Stopping by the woods on a snowy evening

Whose woods these are I think I know.   
His house is in the village though;   
He will not see me stopping here   
To watch his woods fill up with snow.   
My little horse must think it queer   
To stop without a farmhouse near   
Between the woods and frozen lake   
The darkest evening of the year.   
He gives his harness bells a shake   
To ask if there is some mistake.   
The only other sound’s the sweep   
Of easy wind and downy flake.   
The woods are lovely, dark and deep,   
But I have promises to keep,   
And miles to go before I sleep,   
And miles to go before I sleep.

— Robert Frost

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I believe in immaterial God

I  believe  in  the  existence  of  an  immaterial  God,  the  Author  and  Master  of all  beings  and  all  things,  and  I  feel  that  I  never  had  any  doubt  of  His existence,  from  the  fact  that  I  have  always  relied  upon  His  providence, prayed  to  Him  in  my distress,  and  that  He  has  always  granted  my  prayers.

Despair  brings  death,  but  prayer  does  away  with  despair; 

and  when  a  man has  prayed  he  feels  himself  supported  by  new  confidence  and  endowed  with power  to  act.

As  to  the  means  employed  by  the  Sovereign  Master  of  human beings  to  avert  impending  dangers  from  those  who  beseech  His  assistance, I  confess  that  the  knowledge  of  them  is  above  the  intelligence  of  man, who can but  wonder  and adore.  Our  ignorance  becomes  our  only  resource, and  happy,  truly  happy;  are  those  who  cherish  their  ignorance!  Therefore must  we pray  to  God,  and  believe  that  He  has  granted  the  favour  we  have been  praying  for,  even  when  in  appearance  it  seems  the  reverse.  As  to  the position  which  our  body  ought  to  assume  when  we  address  ourselves  to  the Creator, a line of Petrarch settles it:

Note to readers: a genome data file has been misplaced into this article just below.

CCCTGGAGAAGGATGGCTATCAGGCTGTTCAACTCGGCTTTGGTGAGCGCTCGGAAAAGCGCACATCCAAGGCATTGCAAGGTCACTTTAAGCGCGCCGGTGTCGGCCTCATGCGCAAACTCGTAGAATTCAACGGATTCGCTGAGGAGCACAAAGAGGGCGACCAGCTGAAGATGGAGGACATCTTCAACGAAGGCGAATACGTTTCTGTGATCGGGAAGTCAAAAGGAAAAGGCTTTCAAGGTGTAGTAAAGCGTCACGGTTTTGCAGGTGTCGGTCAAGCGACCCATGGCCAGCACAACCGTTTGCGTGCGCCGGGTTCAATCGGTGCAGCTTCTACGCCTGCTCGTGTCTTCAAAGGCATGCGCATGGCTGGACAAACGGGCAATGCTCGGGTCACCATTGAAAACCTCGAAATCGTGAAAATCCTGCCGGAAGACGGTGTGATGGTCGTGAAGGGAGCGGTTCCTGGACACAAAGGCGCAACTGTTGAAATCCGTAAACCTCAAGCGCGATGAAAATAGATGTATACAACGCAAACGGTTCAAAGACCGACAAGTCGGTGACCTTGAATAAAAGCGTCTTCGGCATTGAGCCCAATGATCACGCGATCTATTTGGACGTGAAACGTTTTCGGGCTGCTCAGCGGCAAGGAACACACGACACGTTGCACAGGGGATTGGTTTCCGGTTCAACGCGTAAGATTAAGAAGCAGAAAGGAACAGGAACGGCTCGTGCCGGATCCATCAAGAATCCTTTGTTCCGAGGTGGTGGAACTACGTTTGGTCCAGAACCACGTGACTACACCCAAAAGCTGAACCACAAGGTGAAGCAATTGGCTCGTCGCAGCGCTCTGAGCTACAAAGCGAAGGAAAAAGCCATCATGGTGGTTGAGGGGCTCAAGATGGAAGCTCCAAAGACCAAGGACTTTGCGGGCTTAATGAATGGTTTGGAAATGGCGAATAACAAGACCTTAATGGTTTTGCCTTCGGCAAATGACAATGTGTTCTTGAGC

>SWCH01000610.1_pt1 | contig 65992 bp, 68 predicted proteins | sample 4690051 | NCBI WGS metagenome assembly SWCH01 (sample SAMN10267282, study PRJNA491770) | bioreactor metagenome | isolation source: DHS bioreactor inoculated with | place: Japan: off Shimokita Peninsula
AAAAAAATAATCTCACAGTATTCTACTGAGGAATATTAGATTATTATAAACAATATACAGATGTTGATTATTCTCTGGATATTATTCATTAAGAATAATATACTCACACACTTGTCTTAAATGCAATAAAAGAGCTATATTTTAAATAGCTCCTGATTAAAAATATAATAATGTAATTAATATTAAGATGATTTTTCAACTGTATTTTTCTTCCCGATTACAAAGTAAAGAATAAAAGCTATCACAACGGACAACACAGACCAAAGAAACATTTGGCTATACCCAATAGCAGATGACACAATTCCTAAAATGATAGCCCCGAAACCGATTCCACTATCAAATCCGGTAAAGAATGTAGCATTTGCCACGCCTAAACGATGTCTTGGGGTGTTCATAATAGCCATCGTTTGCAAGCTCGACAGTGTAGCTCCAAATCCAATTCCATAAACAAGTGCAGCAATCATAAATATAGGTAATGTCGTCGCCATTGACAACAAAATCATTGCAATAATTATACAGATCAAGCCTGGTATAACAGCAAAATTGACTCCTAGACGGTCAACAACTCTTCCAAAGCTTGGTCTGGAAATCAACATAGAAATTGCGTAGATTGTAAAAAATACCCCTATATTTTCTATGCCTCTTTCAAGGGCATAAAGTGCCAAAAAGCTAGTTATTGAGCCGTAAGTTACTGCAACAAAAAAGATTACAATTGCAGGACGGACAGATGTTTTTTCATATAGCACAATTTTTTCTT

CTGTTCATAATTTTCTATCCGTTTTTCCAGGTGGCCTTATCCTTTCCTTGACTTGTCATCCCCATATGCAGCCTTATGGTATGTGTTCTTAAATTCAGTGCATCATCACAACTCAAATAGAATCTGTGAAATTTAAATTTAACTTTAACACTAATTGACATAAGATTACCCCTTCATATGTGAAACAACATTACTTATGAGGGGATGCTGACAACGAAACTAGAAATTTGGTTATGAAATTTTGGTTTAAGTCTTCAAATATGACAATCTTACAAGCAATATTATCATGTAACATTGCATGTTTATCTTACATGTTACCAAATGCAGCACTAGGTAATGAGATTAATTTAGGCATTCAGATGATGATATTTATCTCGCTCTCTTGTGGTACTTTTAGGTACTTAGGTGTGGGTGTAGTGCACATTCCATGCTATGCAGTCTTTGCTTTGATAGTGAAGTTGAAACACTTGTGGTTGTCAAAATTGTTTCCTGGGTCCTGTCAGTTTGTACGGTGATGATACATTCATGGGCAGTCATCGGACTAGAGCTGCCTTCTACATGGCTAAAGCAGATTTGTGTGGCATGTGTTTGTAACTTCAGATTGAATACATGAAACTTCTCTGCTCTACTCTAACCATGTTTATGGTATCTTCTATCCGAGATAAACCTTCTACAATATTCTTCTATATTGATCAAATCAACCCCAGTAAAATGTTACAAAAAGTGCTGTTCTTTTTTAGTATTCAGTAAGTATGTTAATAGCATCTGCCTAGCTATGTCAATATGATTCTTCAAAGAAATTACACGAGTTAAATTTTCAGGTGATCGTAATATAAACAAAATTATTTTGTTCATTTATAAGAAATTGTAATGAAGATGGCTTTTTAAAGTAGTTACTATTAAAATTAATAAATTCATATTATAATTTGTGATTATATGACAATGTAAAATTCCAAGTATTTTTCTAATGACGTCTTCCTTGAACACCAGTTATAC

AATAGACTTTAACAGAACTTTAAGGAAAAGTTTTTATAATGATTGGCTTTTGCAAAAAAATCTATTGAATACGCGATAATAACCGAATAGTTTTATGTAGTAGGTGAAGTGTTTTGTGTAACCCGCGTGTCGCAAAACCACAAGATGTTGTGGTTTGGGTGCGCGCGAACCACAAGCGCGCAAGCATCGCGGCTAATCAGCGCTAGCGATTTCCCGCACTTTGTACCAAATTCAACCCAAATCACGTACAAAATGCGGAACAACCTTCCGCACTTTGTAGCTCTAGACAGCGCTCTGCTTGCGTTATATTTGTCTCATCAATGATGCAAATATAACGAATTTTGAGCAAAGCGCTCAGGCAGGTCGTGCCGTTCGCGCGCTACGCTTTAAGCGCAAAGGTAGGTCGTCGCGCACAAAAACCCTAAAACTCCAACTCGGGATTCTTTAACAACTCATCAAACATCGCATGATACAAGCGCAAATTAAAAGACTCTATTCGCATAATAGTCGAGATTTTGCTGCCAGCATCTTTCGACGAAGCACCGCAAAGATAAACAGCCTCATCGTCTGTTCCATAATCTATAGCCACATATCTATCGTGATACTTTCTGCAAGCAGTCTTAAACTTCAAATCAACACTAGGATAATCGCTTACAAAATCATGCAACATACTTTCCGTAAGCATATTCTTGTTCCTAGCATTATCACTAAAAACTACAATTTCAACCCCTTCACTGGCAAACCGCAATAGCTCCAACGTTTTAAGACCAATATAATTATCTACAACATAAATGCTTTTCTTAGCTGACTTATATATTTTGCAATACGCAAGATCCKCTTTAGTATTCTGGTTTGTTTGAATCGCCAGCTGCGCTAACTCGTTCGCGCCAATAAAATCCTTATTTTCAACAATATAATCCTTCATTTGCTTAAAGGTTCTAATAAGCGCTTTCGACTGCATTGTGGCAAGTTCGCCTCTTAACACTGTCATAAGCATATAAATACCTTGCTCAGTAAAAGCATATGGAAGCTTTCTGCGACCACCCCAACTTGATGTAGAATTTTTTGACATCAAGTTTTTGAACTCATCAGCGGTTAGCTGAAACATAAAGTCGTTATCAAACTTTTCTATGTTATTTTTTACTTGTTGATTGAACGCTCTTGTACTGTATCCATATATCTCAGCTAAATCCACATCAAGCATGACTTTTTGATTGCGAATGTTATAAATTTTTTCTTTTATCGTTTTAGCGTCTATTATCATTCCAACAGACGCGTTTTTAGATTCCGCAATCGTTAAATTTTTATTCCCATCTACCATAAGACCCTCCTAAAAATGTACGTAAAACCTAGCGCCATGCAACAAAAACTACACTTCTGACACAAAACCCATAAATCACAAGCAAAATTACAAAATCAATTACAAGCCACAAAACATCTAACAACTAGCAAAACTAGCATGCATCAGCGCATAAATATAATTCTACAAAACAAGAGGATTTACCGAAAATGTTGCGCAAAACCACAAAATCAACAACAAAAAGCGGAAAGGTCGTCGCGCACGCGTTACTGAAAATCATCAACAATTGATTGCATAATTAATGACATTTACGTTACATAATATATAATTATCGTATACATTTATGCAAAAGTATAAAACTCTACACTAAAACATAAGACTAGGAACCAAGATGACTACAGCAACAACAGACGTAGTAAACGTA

‘Con le ginocchia della mente inchine.’

Man is  free,  but  his  freedom  ceases  when  he  has  no  faith  in  it;  and  the greater  power  he  ascribes  to  faith,  the  more  he  deprives  himself  of  that power  which  God has  given  to  him  when  He endowed him with the  gift  of reason.  Reason  is  a  particle  of  the  Creator’s  divinity.  When  we  use  it with  a  spirit  of  humility  and  justice  we  are  certain  to  please  the  Giver of  that  precious  gift.  God  ceases  to  be  God  only  for  those  who  can  admit the  possibility  of  His  non-existence,  and  that  conception  is  in  itself the most severe punishment they can suffer.

Man is  free;  yet  we  must  not  suppose  that  he  is  at  liberty  to  do everything  he  pleases,  for  he  becomes  a  slave  the  moment  he  allows  his actions  to  be  ruled  by  passion.  The  man  who  has  sufficient  power  over himself  to  wait  until  his  nature  has  recovered  its  even  balance  is  the truly wise man, but such beings are seldom met with.

— Memoirs of Casanova